By David Noss
LA PLATA, Md. - According to local officials, "Charles County faces a defining moment." Expansive growth during the past decade has resulted in more homes, businesses, and schools, and a diverse population from various backgrounds, cultures, and religions.
However, the growth and the resulting changes in the community have fostered many new problems. "As we experience the positive aspects of this growth, we also struggle with the negative consequences of intolerance, bigotry, and racism," wrote the County Government in a statement released today.
Racial issues first came to light in Charles County in December 2004 when several local men set thirty-five unoccupied homes ablaze in the upscale Hunters Brooke development. The development was predominantly African-American. Five caucasian men were prosecuted in federal court where racist anger was demonstrated to be the primary motivation for the arson.
Since that time, the area has been plagued with ongoing acts of racial vandalism. Racial slurs and overtones, such as "KKK," have been spray painted on homes, churches, and other buildings. On November 6, 2006, a bomb threat was received at the predominantly African-American Zion Baptist Church in Welcome. While it is not known if the threat was racially motivated, the church was the victim of a hate crime in September. Few arrests have been made in any of the cases.
Charges of discrimination have even touched the county government. In 2005, Pernevlyn C. Coggins filed suit against Frederick E. Davis, former Sheriff of Charles County in the United States District Court for the District of Maryland. According to the court documents, "Plaintiff, an African American female who applied for and ultimately was not selected for the position of Systems Administrator with the Charles County Sheriffs Office, brought this action against Frederick E. Davis, Sheriff of Charles County, Maryland, alleging two separate counts of discrimination, based on race and on sex, in violation of the Civil Rights Act of 1964."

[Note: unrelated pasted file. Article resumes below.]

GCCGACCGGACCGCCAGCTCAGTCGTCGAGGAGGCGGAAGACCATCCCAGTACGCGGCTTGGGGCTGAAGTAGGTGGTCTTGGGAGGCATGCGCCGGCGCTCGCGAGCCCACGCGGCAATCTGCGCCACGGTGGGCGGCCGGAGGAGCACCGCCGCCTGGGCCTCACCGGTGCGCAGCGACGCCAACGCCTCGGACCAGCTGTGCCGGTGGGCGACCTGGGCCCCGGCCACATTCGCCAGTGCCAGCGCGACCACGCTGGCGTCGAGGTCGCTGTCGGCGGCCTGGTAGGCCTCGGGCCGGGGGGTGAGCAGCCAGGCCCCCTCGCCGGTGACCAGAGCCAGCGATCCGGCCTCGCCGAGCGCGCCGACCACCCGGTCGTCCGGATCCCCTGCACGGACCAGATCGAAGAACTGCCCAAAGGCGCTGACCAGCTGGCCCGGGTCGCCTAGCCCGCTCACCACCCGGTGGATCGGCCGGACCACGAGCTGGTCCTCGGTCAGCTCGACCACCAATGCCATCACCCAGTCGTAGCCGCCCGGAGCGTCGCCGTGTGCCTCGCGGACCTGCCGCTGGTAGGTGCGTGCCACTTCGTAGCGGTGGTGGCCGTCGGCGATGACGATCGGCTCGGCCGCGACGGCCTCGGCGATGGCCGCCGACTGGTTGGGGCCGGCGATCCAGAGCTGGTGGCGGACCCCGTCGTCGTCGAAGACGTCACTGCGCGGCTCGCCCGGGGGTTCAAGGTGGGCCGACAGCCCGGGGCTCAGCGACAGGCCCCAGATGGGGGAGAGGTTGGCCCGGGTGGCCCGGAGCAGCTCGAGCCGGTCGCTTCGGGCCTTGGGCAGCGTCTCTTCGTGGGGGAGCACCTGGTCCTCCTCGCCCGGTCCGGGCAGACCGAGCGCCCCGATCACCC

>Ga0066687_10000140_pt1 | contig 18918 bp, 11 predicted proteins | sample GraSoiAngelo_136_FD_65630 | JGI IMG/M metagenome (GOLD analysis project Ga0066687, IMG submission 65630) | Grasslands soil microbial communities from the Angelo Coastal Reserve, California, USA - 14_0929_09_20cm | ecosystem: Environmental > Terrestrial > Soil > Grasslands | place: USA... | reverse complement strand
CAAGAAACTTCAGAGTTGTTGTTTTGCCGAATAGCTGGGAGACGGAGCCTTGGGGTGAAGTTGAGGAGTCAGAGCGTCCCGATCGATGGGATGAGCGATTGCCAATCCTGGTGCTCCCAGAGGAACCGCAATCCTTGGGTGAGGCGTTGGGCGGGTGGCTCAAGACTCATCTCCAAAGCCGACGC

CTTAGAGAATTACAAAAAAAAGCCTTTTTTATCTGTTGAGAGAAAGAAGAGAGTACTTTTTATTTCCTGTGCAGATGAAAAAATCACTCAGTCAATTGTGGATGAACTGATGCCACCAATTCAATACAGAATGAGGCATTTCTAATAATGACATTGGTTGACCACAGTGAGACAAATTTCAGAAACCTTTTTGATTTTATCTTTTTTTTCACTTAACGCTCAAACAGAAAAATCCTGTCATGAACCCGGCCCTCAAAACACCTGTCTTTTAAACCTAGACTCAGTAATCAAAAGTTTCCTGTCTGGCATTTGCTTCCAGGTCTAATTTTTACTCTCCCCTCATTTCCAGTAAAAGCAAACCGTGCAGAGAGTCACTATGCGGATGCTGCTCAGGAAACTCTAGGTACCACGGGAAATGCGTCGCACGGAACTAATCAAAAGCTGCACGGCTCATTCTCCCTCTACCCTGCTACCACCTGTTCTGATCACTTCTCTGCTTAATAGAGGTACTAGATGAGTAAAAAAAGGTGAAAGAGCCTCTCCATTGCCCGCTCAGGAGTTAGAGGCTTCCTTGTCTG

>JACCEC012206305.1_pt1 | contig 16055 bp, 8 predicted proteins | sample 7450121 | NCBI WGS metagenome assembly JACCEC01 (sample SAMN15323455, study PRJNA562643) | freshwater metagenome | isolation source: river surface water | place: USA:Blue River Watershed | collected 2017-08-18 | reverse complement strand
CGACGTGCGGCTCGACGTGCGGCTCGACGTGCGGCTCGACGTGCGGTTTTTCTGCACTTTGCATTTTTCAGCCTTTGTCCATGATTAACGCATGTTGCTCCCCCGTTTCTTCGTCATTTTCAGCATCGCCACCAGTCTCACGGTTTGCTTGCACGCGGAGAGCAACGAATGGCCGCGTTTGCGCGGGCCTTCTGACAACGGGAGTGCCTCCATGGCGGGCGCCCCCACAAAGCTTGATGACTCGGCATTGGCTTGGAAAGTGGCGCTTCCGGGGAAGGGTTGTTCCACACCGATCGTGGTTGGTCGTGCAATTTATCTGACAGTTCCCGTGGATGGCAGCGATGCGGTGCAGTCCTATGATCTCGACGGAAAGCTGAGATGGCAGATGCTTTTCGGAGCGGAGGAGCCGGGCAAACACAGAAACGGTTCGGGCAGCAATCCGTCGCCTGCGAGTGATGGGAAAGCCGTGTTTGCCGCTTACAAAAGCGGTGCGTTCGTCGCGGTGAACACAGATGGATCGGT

In order to address the problems of race and diversity in Charles County, the county government, state delegation, and various community organizations are sponsoring an all-day diversity forum in January. Unity in Our Community: A Call to Action for Charles County will include panel discussions on the Psychology of Diversity/Racism; Laws and Resources, and Demographics/Economics of a Multi-Cultural Community; Keynote Speaker and Expert Forrest Parker on multi-cultural affairs and race relations; and focus groups to provide future direction for Charles County.
Officials hope to highlight the issues, bring public attention to the matter, and discuss ways to solve the problems. "This open forum invites the community to share their perspective and ideas on how Charles County can build a healthier, more tolerant community that appreciates and celebrates diversity," wrote the County Government.
Sponsors of the event include: State Senator Thomas Mac Middleton; Charles County State Delegation; Charles County Commissioners; NAACP Charles County Branch; Charles County Sheriffs Office; Charles County Board of Education; College of Southern Maryland; Ministers Alliance of Charles County; Charles County Chamber of Commerce; Tri-County Council for Southern Maryland; Paula Martino; Serve Associates, Inc.; Beacon Printing; and Commissioner Samuel N. Graves, Jr.
The forum will take place on Saturday, January 20, 2007, 8 a.m.-4 p.m. at the College of Southern Maryland, La Plata Campus, Center for Business and Industry, Room BI-113. The Inclement weather date is Saturday, February 10, 2007.
The forum is free, but space is limited. Lunch will be provided. Registration is required by Friday, January 12, to 301-645-0580 or voehln (at) charlescounty.org.